From a nationwide ban on single-use plastics to turning London traffic-free, here’s what’s making us smile in the world of sustainability this week…
As one of the top 10 per-capita producers of landfill waste in the world, New Zealand has announced its ban on single-use products that is set to begin now until 2025. With New Zealanders reportedly throwing away an estimated 159g of plastic waste per person a day, the country has become one of the highest waste generators in the world. To combat this, the ban will include cotton buds, bags, cutlery, plates, straws, fruit labels and some polystyrene products, whilst also providing a fund to help find plastic-free alternatives.
With New Zealand already banning most-single use plastic bags in the 2019, the new changes are set to remove more than 2 billion single-use plastic items each year – keeping the country’s landfills and environment green and plastic-free!
London has become the first city in England to introduce hydrogen-powered double decker buses on the streets with a fleet of 20 new buses launched this week. The hydrogen used to power London buses will come from green sources, emitting only water through combining oxygen and hydrogen in a fuel cell to produce electricity for the buses.
Joining the 500 electric buses currently in service in London, the newest fleet is set to be rolled out in other cities, including Bristol and Aberdeen to encourage UK transport to commit to zero-emission vehicles. With this latest transport initiative, Mayor of London Sadiq Khan is confident that that the new hydrogen-powered buses will move the city closer to the target of ensuring a completely zero-emission bus fleet in London by 2030.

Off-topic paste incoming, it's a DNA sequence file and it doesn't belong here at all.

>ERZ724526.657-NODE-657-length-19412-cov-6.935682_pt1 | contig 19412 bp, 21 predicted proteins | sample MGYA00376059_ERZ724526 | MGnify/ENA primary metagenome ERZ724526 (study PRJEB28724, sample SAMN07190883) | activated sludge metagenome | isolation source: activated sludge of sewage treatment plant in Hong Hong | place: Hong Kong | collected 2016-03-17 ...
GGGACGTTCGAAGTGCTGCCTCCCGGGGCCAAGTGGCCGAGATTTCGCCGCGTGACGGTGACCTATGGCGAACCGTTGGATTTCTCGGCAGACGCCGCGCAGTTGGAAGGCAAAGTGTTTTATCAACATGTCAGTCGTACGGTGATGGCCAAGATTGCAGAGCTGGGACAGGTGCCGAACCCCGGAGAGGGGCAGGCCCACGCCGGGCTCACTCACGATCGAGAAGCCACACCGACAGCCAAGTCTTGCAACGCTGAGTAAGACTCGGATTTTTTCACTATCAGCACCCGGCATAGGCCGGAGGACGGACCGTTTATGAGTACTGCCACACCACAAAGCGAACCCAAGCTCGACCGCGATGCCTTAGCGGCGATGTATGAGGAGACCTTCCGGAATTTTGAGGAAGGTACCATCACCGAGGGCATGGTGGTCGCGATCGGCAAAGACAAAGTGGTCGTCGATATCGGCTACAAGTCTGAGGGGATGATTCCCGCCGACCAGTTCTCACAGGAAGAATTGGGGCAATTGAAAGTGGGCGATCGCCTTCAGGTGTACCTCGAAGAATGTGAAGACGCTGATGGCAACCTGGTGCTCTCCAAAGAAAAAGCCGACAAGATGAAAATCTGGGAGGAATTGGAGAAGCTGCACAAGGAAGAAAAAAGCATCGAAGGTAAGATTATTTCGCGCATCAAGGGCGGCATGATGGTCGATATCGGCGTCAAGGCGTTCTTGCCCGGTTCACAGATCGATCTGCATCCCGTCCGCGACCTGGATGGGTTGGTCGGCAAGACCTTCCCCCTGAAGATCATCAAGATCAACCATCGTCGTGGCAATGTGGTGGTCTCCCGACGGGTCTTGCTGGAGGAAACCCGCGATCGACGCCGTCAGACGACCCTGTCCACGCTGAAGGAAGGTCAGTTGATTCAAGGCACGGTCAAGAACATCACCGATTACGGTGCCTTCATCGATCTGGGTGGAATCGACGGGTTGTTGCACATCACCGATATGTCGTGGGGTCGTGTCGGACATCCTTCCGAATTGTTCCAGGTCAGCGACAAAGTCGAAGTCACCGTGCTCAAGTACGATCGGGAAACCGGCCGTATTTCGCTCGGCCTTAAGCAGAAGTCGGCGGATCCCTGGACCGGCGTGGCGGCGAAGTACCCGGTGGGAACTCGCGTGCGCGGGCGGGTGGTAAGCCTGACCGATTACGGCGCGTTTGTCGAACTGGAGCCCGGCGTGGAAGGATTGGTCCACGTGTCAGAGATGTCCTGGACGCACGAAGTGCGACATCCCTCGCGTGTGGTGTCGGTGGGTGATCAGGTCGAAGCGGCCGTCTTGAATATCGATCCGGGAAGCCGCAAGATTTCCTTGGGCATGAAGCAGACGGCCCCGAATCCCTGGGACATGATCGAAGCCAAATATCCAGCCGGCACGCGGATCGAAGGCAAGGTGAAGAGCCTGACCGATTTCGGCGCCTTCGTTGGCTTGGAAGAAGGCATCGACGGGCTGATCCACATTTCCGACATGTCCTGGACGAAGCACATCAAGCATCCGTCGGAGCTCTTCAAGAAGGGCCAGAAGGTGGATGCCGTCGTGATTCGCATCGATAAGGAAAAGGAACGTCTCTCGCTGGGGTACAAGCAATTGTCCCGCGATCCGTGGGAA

Three UK-built satellites designed to monitor and tackle climate change and track endangered wildlife have been launched on a SpaceX rocket. Receiving almost £15 million from the UK Space Agency, UK companies developed the trio of satellites that lifted off from NASA's Kennedy Space Center in Florida last Friday in the run up to COP26.
Two satellites were built by Glasgow-based satellite specialist firm, whilst the third was built in Hampshire with multiple companies contributing technology to help improve our understanding of the environment. Examples include Oxfordshire-based Lacuna Space who created small, yet powerful sensors to help monitor the environment, track wildlife, and help farmers by providing data on the health of cattle and crops and for water and soil management. With these British-built satellites launched, world-class scientists can continue to monitor the environment in remarkable detail.
The area around Oxford Circus that connects Oxford Street and Regent Street in London is to be transformed into two pedestrianised piazzas after years of deliberation with work due to start this year on additional planting and seating in the shopping and leisure district.
Pedestrianizing Oxford Circus junction has been under discussion for many years with poor air quality, congestion and busy traffic being the main reasons for the change. As a result, the area will become traffic-free with reports estimating that the changes will introduce an extra 60 million pedestrians a year.